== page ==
Caitlin:  Houston was obviously an over-adjustment, hah!  Having the mindset that I was really close in December, that I needed to regain focus and time helped.  It was also helpful to get some guidance from someone who helped me focus on speed and reduced my mileage in a new way.  I think doing something completely different gave me the opportunity to not race as much and to focus more on the strength and speed component.

Caitlin finishing the 2016 Woodmonster Trail Race.  Photo: Stephen Woo.

Caitlin finishing the 2016 Woodmonster Trail Race.  Photo: Stephen Woo.

Sam:  Going along with that, it sounds like your training has changed a bit over the years.  This is your third Olympic Trials cycle that you've qualified for now, which I think makes you a "venerable veteran" now!  Hah.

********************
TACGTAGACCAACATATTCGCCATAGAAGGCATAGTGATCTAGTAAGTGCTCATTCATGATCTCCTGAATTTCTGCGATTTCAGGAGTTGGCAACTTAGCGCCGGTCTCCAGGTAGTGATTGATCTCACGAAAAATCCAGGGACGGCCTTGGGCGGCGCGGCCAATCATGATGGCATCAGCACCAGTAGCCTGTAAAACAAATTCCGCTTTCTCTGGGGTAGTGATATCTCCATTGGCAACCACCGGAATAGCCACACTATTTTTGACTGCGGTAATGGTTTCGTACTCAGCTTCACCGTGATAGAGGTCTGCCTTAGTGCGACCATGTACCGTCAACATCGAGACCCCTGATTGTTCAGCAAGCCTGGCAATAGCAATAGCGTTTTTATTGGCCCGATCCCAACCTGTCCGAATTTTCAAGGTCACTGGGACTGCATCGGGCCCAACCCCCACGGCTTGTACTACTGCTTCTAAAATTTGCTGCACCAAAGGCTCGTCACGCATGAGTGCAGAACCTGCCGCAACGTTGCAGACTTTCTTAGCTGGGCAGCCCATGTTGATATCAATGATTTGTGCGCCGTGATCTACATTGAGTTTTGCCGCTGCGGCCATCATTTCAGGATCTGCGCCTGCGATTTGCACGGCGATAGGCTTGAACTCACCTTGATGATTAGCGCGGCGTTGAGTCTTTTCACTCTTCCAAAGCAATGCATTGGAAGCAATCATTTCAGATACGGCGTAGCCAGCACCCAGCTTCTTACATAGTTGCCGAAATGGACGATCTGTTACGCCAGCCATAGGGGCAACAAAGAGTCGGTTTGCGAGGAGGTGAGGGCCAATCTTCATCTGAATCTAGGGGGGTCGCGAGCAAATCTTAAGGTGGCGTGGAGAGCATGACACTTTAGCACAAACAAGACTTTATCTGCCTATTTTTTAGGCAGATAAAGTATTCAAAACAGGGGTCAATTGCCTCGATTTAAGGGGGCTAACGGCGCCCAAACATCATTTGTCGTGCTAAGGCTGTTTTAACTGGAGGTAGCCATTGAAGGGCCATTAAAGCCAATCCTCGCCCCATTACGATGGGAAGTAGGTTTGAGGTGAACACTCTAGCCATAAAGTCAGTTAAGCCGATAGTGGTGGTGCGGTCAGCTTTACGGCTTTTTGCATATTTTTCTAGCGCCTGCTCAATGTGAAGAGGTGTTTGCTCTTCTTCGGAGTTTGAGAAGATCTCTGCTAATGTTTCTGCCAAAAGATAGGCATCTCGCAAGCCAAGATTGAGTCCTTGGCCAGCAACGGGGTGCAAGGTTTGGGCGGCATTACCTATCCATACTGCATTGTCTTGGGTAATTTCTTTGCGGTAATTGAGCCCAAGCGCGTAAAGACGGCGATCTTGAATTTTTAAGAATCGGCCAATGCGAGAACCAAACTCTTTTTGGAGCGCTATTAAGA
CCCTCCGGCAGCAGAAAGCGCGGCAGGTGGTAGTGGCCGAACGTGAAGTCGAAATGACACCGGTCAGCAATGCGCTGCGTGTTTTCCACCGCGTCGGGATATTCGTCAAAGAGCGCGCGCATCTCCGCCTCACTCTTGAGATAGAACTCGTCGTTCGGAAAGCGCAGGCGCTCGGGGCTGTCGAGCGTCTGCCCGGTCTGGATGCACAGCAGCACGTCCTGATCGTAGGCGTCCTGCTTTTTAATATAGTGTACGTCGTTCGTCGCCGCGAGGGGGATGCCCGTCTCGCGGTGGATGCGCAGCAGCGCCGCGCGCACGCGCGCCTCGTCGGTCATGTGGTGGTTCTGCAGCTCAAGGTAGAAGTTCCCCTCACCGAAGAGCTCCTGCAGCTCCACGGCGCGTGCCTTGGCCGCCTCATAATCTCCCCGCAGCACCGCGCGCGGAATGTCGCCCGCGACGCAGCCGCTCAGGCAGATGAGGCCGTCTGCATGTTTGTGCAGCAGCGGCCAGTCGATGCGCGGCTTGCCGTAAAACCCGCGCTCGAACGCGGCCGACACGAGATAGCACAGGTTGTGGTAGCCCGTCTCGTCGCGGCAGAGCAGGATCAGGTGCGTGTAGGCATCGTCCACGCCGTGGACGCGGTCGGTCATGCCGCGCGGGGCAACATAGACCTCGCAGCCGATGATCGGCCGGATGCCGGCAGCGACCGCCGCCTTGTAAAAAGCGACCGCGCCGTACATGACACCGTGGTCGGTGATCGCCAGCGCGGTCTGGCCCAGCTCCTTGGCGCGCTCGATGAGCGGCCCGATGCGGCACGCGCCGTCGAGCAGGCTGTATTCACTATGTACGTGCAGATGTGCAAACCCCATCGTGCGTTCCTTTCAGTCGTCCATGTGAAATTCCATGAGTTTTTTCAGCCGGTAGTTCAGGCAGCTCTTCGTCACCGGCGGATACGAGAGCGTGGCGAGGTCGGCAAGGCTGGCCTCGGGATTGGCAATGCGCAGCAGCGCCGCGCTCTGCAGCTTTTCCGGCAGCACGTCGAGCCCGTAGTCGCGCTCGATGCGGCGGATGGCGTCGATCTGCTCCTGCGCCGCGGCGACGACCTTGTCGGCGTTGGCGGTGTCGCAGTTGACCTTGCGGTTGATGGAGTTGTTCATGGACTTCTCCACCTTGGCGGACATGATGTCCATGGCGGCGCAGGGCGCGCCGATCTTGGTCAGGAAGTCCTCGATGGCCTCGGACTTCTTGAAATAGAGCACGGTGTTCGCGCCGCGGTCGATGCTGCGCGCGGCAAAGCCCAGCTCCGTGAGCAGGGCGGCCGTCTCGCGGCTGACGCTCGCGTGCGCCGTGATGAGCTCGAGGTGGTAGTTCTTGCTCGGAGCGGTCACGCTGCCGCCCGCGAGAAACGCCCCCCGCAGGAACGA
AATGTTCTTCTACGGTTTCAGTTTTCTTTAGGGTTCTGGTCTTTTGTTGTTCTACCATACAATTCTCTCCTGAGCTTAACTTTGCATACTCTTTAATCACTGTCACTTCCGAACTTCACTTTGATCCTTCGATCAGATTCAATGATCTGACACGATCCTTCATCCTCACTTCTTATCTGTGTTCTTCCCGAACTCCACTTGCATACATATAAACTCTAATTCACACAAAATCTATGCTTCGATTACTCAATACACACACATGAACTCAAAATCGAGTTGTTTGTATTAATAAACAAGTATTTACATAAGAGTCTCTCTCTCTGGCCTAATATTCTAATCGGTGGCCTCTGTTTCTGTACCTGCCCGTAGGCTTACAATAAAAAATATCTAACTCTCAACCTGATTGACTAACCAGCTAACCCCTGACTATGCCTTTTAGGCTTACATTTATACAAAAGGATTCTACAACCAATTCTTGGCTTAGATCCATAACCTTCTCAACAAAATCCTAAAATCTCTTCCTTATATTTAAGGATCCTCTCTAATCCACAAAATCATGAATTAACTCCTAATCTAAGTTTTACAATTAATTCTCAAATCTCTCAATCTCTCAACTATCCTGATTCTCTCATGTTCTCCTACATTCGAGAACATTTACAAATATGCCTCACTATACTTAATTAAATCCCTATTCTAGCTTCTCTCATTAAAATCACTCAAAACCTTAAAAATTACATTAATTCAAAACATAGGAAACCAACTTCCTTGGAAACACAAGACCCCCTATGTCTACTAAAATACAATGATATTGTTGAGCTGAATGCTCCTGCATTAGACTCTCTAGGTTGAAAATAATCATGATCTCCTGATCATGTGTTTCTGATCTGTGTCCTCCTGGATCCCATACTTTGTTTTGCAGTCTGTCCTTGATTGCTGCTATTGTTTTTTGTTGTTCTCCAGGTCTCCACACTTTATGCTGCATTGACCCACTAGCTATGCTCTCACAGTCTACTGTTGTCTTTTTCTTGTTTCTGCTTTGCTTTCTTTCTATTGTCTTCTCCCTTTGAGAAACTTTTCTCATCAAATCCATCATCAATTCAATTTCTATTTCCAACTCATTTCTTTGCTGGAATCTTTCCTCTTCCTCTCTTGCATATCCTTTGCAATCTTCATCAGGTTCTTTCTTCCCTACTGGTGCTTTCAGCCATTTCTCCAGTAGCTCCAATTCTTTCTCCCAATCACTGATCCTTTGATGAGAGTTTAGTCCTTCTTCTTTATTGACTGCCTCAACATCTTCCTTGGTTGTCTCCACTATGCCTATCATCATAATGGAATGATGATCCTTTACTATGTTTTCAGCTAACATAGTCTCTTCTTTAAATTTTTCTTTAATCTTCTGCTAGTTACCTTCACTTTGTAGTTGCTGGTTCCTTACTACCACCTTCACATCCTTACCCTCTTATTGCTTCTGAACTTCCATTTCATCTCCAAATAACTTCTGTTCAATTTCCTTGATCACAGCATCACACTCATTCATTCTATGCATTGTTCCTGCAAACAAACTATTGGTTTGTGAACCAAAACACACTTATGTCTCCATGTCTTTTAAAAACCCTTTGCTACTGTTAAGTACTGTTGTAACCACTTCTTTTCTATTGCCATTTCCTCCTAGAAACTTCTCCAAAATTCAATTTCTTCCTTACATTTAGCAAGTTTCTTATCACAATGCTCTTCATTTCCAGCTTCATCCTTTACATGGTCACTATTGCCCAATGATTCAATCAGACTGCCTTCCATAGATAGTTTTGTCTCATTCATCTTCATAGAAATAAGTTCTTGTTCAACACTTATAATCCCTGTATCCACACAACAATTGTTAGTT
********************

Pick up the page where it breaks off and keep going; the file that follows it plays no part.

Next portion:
Caitlin:  There were definitely a few women in their 40s who qualified at CIM.  That is very inspiring to see.  I feel like this is maybe my last shot?  But who knows, maybe in another four years, I'll feel antsy to get out there again.  But you never know if you can keep qualifying.  To be running the same times I was running seven years ago is actually pretty cool.

Sam:  It is.  Over that time, how as your approach to training changed over the years?  When I met you were a trail ultrarunner.  Obviously you've grown a lot as a person, so I'm curious how your approach to the sport's preparation has changed.